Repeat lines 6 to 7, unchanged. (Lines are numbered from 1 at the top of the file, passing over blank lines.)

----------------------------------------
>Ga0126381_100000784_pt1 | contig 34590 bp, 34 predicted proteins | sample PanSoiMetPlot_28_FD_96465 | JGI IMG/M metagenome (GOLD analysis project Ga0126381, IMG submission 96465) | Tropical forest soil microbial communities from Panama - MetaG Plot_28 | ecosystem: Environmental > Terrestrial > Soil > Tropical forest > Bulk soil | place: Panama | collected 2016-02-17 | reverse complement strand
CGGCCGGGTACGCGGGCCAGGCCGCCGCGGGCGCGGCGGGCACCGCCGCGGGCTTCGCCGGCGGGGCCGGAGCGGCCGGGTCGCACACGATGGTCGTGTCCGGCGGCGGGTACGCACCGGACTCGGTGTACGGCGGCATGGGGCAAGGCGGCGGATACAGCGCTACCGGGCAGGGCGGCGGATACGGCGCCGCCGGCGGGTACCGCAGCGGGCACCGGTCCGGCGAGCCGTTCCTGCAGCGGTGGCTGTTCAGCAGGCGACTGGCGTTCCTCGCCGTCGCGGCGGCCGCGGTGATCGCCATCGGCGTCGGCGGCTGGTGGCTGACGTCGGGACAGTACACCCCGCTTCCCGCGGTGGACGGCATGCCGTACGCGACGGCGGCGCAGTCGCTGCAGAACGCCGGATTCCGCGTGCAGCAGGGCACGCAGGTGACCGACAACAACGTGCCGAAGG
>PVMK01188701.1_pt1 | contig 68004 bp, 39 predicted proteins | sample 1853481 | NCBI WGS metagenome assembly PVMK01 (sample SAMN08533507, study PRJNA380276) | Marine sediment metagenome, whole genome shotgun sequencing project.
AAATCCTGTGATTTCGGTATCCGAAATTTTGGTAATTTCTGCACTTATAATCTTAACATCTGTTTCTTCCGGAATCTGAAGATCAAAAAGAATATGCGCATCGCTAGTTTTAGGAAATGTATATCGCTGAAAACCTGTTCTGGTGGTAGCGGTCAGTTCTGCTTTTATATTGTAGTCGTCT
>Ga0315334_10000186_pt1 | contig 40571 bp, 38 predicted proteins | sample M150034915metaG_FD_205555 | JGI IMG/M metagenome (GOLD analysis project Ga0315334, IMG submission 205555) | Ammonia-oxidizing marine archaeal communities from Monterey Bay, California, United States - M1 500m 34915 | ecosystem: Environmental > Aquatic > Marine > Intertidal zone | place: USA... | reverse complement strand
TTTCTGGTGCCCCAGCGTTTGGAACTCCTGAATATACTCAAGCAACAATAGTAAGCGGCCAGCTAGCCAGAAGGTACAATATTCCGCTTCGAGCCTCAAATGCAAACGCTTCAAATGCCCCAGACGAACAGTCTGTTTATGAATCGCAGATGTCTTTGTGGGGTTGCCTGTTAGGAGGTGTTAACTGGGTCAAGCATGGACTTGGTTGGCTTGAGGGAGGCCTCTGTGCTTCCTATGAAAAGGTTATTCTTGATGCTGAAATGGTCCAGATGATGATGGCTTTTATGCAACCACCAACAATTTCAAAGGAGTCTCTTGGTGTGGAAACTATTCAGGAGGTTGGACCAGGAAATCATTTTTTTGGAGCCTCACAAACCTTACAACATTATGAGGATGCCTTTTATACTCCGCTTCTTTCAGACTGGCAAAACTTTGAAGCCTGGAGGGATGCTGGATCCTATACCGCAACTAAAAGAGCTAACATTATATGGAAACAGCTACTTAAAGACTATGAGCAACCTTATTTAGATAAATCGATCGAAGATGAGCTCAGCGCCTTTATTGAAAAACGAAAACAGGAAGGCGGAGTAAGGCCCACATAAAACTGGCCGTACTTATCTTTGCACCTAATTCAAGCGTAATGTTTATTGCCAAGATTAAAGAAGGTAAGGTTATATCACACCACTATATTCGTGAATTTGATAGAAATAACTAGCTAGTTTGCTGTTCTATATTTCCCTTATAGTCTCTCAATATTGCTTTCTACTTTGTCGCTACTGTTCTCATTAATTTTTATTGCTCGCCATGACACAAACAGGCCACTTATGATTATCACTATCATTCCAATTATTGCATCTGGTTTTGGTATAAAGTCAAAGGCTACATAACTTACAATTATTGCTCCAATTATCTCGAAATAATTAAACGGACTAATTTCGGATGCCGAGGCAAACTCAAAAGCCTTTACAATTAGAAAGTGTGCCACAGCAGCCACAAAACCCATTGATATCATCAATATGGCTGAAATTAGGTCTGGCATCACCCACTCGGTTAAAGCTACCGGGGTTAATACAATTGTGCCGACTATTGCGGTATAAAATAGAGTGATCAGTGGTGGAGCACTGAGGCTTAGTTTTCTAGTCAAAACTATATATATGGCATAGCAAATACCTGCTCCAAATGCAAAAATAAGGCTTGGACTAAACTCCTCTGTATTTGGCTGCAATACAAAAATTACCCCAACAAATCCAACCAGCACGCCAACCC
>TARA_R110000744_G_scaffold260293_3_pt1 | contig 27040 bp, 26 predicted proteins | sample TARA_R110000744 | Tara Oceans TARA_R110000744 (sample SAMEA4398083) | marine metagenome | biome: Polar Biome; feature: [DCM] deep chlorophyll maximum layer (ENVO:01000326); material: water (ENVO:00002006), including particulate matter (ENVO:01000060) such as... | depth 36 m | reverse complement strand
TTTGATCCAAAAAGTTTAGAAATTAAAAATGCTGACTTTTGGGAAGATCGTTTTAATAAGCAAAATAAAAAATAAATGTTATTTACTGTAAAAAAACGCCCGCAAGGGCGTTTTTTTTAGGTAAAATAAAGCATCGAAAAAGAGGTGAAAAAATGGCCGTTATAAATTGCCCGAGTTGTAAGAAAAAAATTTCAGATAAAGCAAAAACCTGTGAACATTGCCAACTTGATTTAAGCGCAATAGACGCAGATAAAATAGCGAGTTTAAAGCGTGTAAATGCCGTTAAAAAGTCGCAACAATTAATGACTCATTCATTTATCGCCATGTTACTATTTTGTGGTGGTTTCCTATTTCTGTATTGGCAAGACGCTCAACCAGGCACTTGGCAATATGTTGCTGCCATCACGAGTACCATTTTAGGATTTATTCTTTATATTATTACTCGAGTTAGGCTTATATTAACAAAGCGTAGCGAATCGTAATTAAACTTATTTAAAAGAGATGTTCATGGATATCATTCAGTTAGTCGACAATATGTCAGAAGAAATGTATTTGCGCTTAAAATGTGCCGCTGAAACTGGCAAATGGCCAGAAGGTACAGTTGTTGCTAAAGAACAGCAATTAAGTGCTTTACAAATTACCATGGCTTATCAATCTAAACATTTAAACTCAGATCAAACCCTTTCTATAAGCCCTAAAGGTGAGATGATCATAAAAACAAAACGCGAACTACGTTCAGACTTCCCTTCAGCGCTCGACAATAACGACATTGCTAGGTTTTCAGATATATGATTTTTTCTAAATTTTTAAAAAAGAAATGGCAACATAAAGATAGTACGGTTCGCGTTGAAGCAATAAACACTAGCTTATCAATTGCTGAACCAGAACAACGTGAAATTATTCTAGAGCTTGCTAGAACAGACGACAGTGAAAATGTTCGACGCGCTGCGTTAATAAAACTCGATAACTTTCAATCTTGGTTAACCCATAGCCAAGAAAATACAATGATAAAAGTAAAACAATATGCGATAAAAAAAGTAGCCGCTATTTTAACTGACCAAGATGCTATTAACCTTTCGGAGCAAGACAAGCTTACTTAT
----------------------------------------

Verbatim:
TTTCTGGTGCCCCAGCGTTTGGAACTCCTGAATATACTCAAGCAACAATAGTAAGCGGCCAGCTAGCCAGAAGGTACAATATTCCGCTTCGAGCCTCAAATGCAAACGCTTCAAATGCCCCAGACGAACAGTCTGTTTATGAATCGCAGATGTCTTTGTGGGGTTGCCTGTTAGGAGGTGTTAACTGGGTCAAGCATGGACTTGGTTGGCTTGAGGGAGGCCTCTGTGCTTCCTATGAAAAGGTTATTCTTGATGCTGAAATGGTCCAGATGATGATGGCTTTTATGCAACCACCAACAATTTCAAAGGAGTCTCTTGGTGTGGAAACTATTCAGGAGGTTGGACCAGGAAATCATTTTTTTGGAGCCTCACAAACCTTACAACATTATGAGGATGCCTTTTATACTCCGCTTCTTTCAGACTGGCAAAACTTTGAAGCCTGGAGGGATGCTGGATCCTATACCGCAACTAAAAGAGCTAACATTATATGGAAACAGCTACTTAAAGACTATGAGCAACCTTATTTAGATAAATCGATCGAAGATGAGCTCAGCGCCTTTATTGAAAAACGAAAACAGGAAGGCGGAGTAAGGCCCACATAAAACTGGCCGTACTTATCTTTGCACCTAATTCAAGCGTAATGTTTATTGCCAAGATTAAAGAAGGTAAGGTTATATCACACCACTATATTCGTGAATTTGATAGAAATAACTAGCTAGTTTGCTGTTCTATATTTCCCTTATAGTCTCTCAATATTGCTTTCTACTTTGTCGCTACTGTTCTCATTAATTTTTATTGCTCGCCATGACACAAACAGGCCACTTATGATTATCACTATCATTCCAATTATTGCATCTGGTTTTGGTATAAAGTCAAAGGCTACATAACTTACAATTATTGCTCCAATTATCTCGAAATAATTAAACGGACTAATTTCGGATGCCGAGGCAAACTCAAAAGCCTTTACAATTAGAAAGTGTGCCACAGCAGCCACAAAACCCATTGATATCATCAATATGGCTGAAATTAGGTCTGGCATCACCCACTCGGTTAAAGCTACCGGGGTTAATACAATTGTGCCGACTATTGCGGTATAAAATAGAGTGATCAGTGGTGGAGCACTGAGGCTTAGTTTTCTAGTCAAAACTATATATATGGCATAGCAAATACCTGCTCCAAATGCAAAAATAAGGCTTGGACTAAACTCCTCTGTATTTGGCTGCAATACAAAAATTACCCCAACAAATCCAACCAGCACGCCAACCC
>TARA_R110000744_G_scaffold260293_3_pt1 | contig 27040 bp, 26 predicted proteins | sample TARA_R110000744 | Tara Oceans TARA_R110000744 (sample SAMEA4398083) | marine metagenome | biome: Polar Biome; feature: [DCM] deep chlorophyll maximum layer (ENVO:01000326); material: water (ENVO:00002006), including particulate matter (ENVO:01000060) such as... | depth 36 m | reverse complement strand